Group Speaks Up On GIS Recruitment Fee

Group Challenges GIS Recruitment Fee

A group calling itself Citizen Forum, has petitioned the Commission on Human Rights and Administrative Justice (CHRAJ), over the recent Ghana Immigration Service recruitment exercise which saw applicants being charged GHC 50 each for registration.

Earlier this month, thousands of Ghanaian youth had to apply for only 500 spots in the Ghana Immigration Service recruitment exercise.

The group is asking the Commission to among other things, investigate and make pronouncements on the propriety of financial and administrative processes surrounding GIS and other public institutions’ recruitment, relative to the Public Financial Management Act 2016 (Act 921) and the Financial Administration Regulation 2004 (LI 1802).

While speaking to the press, the Communications Director for the Group, Benjamin Alpha, explained that their petition is to also set up a standardized procedure that will guide public sector agencies in future recruitment exercises.

“Public service agencies like the Immigration Service cannot fix fees and collect same without recourse to Parliament, and we want CHRAJ to make a determination on that,” Alpha explained.

The Ghana Immigration Service received about 84,000 applications at the end of its 2017/2018 application process.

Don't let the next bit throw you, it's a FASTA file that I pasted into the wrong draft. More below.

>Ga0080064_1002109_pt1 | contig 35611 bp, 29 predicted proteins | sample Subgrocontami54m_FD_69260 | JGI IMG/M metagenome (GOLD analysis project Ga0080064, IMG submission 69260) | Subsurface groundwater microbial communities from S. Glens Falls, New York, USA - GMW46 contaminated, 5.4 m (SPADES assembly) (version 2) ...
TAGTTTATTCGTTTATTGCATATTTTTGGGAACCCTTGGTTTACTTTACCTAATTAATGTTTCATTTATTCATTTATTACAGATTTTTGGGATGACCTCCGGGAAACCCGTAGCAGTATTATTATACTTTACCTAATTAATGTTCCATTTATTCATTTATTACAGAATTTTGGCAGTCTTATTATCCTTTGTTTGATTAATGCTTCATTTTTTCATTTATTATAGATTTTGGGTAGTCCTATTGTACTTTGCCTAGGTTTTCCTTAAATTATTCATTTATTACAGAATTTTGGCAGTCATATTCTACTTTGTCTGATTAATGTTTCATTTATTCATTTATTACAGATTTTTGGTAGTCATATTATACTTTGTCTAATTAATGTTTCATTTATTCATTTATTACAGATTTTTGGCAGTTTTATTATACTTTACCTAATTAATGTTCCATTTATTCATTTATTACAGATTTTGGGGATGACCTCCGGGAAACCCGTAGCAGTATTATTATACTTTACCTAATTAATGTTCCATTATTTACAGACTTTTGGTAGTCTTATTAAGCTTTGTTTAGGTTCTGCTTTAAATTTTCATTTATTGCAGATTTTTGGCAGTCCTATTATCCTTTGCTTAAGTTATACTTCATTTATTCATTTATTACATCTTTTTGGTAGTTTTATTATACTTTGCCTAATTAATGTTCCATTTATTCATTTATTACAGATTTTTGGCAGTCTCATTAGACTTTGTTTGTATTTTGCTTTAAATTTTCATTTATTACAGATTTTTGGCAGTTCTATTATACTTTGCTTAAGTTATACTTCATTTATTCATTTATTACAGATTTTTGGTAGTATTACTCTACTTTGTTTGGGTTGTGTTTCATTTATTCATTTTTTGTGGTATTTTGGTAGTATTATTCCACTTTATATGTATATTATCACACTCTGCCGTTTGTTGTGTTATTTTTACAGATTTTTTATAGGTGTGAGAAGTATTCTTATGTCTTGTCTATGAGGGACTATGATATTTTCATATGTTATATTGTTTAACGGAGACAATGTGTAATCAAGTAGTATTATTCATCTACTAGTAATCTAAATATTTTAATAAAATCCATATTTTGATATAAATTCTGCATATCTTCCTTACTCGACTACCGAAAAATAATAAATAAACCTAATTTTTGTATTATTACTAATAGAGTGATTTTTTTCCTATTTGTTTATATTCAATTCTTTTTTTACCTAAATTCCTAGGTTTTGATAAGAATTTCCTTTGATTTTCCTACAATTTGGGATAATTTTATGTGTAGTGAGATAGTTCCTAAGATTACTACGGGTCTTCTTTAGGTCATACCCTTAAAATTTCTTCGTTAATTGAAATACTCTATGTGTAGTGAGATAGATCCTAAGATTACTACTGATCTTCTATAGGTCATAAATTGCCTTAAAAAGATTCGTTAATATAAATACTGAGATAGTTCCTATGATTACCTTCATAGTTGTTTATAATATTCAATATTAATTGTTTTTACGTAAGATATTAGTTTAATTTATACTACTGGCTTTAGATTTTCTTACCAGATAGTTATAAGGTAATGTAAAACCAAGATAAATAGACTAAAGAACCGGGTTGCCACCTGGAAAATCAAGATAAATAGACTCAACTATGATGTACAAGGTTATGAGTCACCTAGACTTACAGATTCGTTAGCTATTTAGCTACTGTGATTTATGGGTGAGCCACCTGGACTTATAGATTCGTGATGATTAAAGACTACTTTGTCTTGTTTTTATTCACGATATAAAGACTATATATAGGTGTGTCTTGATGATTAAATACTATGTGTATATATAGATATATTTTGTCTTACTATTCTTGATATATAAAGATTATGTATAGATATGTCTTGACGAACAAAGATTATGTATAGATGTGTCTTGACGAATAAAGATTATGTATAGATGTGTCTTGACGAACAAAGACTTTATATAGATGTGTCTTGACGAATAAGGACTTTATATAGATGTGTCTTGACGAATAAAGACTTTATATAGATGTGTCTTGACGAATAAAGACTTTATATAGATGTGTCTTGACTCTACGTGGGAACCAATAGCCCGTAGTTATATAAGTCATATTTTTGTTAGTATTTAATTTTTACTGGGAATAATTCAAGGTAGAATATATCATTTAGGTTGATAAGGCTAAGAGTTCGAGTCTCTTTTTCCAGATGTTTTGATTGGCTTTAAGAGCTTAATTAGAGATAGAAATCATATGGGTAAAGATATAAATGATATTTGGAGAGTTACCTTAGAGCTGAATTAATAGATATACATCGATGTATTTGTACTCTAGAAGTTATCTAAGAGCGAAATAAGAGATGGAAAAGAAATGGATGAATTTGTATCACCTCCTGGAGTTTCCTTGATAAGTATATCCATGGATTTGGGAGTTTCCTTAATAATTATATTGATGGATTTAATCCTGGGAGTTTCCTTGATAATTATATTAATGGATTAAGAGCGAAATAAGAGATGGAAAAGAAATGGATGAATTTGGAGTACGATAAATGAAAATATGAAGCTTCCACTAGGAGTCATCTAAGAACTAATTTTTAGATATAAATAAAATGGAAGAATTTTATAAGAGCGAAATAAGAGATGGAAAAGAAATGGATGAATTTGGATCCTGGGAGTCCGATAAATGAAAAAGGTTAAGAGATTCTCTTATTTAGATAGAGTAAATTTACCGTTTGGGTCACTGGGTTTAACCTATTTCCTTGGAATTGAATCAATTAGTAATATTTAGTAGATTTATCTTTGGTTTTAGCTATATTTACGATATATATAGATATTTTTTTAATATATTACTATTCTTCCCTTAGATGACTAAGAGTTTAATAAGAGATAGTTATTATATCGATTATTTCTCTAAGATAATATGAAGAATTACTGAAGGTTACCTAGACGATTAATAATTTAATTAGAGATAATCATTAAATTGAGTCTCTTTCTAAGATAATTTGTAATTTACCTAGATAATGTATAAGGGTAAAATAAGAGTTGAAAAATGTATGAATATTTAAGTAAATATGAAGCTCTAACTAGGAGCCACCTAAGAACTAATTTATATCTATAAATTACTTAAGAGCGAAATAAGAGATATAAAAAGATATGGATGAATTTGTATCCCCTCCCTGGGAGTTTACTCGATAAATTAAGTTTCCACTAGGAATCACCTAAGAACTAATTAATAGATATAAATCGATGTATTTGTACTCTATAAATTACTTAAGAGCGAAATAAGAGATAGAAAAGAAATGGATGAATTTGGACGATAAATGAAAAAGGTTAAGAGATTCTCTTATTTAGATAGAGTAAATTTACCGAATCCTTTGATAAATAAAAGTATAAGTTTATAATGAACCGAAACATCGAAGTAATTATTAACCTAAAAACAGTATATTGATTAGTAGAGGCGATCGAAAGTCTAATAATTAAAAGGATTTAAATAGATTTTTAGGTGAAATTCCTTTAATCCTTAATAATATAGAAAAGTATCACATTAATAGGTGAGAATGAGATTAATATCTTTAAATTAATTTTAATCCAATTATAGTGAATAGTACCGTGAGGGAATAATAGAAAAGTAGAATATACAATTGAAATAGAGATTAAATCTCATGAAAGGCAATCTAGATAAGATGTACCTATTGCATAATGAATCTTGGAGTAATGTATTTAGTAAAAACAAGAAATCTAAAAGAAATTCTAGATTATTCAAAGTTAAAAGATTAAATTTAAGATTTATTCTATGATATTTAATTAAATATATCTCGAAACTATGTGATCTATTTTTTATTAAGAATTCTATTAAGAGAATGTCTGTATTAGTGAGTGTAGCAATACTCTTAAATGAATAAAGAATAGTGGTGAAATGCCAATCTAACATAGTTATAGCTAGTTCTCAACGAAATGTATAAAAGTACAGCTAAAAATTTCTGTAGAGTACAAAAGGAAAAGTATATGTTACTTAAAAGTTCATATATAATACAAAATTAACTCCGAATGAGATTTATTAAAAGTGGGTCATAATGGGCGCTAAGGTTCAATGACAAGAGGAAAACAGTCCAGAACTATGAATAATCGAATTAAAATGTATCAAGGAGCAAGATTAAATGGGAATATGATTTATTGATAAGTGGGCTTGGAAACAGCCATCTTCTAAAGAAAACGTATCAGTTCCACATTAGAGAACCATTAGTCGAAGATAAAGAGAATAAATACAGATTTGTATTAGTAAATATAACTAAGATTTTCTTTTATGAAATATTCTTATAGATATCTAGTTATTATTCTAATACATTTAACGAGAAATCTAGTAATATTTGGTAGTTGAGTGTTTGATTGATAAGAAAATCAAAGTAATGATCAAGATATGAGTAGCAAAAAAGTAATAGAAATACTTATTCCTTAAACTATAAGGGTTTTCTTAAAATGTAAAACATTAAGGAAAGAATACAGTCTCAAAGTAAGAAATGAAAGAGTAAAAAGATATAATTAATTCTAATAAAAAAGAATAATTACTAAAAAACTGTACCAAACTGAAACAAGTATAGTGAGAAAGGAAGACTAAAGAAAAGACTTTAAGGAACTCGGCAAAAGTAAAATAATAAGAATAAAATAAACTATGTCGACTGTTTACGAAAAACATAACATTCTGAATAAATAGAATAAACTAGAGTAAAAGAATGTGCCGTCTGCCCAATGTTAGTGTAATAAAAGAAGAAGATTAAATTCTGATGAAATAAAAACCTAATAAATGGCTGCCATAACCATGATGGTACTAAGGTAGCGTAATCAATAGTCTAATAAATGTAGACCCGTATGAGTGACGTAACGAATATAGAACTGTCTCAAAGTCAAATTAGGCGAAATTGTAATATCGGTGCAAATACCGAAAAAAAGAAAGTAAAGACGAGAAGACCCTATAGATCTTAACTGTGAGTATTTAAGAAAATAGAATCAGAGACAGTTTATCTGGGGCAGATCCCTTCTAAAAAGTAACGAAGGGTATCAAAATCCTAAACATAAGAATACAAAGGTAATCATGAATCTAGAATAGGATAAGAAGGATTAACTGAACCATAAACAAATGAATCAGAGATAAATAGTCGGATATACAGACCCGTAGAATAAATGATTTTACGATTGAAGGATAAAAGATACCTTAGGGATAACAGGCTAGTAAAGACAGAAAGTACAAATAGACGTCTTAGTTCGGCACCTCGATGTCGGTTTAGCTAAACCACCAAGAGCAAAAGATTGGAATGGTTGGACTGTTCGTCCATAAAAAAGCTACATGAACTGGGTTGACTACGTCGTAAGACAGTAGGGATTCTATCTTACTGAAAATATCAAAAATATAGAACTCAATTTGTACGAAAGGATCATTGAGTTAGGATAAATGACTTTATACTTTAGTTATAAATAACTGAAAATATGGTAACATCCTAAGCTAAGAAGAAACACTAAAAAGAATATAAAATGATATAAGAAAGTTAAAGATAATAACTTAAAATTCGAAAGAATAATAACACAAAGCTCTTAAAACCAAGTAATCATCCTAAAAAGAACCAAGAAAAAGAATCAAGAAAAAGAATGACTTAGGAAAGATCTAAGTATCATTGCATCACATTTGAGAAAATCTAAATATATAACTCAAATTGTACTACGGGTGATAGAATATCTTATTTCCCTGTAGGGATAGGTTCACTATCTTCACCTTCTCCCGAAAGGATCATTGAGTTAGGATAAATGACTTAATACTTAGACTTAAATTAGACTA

The number, which is an exponential increase from previous exercises, has been explained to be as a result of the worsening unemployment situation in the country.

Many have since described the Immigration Service’s Ghc 50 charge for the sale of e-voucher cards for the online application as unfair, after it emerged that the Service will only recruit 500 out of the total number of applicants to fill the limited available positions.

The Service has however explained that, though restrictions were given in a bid to regulate and limit the numbers, applicants who were not qualified still flouted the rules and purchased the vouchers.

“Inherent in the requirements and processes were restrictions to regulate and limit the number of applicants, such as age, height and even the period for the sale of e-voucher was also limited. Yet we had applicants who did not meet the basic requirements but went ahead to purchase the vouchers.”

Despite these concerns , the Immigration Service assured that “every money collected is well accounted for and will be judiciously used for the intended purpose.

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